Tuesday, November 11, 2008

He might have been their only shot

Close to two years ago, on this blog, I predicted that Chuck Hagel would be the next president. Of course, I was wrong -- and I couldn't be happier about the actual outcome.

But Hagel, a two-term US Senator from Nebraska who is stepping down when his term expires in January, is an honest, intelligent and decent fellow. He is a Republican that Democrats almost universally respect, if not agree with.

Recently The New Yorker magazine ran a profile on Hagel, an outspoken critic of the Bush Administration's shortcomings in Iraq and elsewhere. Because of widespread disagreement with Senate colleague John McCain's approach to foreign policy, Hagel would not endore his friend and fellow Vietnam veteran for the presidency. In fact, Hagel accompanied Barack Obama on his trip to Iraq during the campaign and has been mentioned in discussions of the new president's cabinet.

In the magazine article, by staff writer Connie Bruck, Hagel tells a story that, I think, reinforces the view that many people have of George Bush's presidency:
During the Clinton Administration, [Hagel] began writing letters to the President on foreign-policy issues of signal importance. “Clinton used to call me and we’d discuss it, or he’d ask me to come talk with him,” Hagel recalled. In the past eight years, he has written to Bush a number of times, including, most recently, letters about Russia and Iran. But he said that he has never received a response from the President.
From day one, Bush & Co. knew it all. Why would they seek advice or listen to the opinions of others?

Bruck writes, "In some ways, Hagel is far more of a maverick than McCain has ever been..." It's true, and it is why I thought that the winner of two Purple Hearts from rural Nebraska who spoke the truth about America's occupation of Iraq would have been a logical choice as the GOP nominee, and he might have been the only shot they had in the general election. Hagel decided not to run because he knew he'd never get his party's nomination. Honesty and reality are not valued among the modern Republican Party.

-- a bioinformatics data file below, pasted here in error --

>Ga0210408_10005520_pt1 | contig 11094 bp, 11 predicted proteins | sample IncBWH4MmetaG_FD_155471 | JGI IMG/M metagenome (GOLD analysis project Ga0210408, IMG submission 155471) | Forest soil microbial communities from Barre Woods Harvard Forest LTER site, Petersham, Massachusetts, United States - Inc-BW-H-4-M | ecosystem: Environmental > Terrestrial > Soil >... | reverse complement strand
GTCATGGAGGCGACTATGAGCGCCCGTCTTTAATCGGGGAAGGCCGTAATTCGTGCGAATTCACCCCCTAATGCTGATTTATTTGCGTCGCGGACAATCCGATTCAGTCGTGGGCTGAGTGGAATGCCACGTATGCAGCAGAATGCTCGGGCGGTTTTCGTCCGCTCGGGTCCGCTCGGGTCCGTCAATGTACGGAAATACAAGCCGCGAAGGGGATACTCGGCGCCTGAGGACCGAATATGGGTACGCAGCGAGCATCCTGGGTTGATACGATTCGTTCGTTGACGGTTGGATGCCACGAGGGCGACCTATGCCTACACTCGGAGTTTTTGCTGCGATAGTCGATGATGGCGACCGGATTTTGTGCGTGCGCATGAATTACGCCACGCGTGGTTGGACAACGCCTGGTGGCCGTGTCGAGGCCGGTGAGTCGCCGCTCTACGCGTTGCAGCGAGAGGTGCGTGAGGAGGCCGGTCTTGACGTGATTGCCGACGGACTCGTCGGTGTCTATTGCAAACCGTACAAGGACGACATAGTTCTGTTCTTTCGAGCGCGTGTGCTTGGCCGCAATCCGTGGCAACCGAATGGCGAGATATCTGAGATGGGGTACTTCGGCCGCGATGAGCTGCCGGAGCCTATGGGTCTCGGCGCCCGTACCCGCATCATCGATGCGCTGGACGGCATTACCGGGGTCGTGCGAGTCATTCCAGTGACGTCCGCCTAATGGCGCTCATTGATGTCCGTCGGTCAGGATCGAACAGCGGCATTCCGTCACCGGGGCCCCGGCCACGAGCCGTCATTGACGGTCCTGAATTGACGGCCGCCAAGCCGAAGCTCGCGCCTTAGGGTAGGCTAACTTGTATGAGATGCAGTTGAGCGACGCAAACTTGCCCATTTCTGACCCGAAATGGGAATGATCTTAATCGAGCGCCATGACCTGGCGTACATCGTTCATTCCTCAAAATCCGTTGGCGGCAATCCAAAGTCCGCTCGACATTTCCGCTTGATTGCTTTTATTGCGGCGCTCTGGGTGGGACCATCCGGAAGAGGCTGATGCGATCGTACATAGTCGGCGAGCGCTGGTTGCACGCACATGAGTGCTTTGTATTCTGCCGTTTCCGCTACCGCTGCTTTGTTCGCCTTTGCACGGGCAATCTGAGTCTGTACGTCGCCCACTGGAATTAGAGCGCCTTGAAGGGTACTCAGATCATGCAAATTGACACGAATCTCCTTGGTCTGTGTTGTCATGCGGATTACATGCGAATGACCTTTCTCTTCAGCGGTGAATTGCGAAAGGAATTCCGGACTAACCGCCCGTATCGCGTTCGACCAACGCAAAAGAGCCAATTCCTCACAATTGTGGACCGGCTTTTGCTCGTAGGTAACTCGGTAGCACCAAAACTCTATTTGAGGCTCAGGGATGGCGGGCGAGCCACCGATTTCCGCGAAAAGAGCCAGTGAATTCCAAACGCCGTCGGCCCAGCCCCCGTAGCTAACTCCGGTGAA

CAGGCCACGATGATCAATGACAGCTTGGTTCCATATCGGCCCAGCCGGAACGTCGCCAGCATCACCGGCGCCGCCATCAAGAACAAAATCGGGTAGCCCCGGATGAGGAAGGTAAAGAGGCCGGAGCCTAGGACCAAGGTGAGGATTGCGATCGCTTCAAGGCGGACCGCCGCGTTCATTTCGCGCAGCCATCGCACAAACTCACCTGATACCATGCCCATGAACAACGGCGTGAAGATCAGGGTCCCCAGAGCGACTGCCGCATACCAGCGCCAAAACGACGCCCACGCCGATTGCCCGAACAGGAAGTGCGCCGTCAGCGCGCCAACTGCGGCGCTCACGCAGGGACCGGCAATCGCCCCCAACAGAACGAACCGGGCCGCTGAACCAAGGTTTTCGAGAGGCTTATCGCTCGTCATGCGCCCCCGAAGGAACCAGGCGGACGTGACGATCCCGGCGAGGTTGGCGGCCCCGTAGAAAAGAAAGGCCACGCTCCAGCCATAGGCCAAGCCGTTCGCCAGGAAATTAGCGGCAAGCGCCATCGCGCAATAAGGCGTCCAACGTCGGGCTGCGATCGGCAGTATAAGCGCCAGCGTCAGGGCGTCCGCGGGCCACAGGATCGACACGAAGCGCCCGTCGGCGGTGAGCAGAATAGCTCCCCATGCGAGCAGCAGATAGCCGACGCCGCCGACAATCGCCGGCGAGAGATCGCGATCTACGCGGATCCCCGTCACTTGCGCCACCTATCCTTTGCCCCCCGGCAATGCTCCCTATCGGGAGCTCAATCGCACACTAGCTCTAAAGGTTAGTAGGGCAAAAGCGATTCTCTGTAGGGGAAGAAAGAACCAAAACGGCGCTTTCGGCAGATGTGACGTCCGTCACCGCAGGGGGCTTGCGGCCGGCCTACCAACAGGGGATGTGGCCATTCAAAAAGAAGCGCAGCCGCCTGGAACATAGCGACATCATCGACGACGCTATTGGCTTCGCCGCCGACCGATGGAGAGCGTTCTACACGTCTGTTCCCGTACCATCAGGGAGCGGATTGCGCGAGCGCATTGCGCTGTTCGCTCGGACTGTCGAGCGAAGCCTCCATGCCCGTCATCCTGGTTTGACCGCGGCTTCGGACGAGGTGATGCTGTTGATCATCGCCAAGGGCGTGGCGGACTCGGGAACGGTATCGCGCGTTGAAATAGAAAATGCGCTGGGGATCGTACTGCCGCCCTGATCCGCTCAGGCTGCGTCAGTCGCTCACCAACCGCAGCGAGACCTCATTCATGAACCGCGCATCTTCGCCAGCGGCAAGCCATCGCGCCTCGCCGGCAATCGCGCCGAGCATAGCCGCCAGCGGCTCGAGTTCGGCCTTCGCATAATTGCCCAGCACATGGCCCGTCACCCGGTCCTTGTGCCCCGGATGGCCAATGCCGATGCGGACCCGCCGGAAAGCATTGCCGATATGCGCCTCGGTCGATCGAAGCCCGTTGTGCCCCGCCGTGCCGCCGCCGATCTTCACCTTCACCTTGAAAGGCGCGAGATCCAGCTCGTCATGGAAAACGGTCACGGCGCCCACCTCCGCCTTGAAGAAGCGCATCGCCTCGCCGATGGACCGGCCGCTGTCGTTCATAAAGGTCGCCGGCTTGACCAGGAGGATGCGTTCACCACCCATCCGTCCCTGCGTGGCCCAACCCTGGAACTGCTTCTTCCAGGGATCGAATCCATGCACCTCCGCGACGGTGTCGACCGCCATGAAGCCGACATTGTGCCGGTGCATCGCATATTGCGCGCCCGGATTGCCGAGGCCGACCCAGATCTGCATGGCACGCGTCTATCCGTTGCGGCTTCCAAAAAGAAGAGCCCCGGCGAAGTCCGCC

acf said...

It makes you wonder how Hagel managed to survive in this Republican party.

Mary said...

One can be a member of a particular political party and still manage to be an enigma to other members of that party. I, for one, am proud to call myself a Democrat. However, I enjoy going against the grain when it's important to do so. It must be awfully boring to remain static and unyielding to new ideas, especially when those very ideas could serve to move the party forward in positive ways. Speaking truth to power is a needed ability in the political arena. It is a great leader, indeed, who will accept that kind of truth and not simply acquiesce to the power establishment's way of thinking. George Bush did not understand that and look at his disapproval ratings. Barack Obama appears to be a man given to great contemplative exercises before making important decisions. I am confident that he will listen to advisers within his own party and to those from other political leanings. At the same time, I am convinced that Obama will not hesitate to make a necessary quick and prudent decision when it is important to do so. I am looking forward to the next four years of his administration. January 20, 2009 can't come soon enough.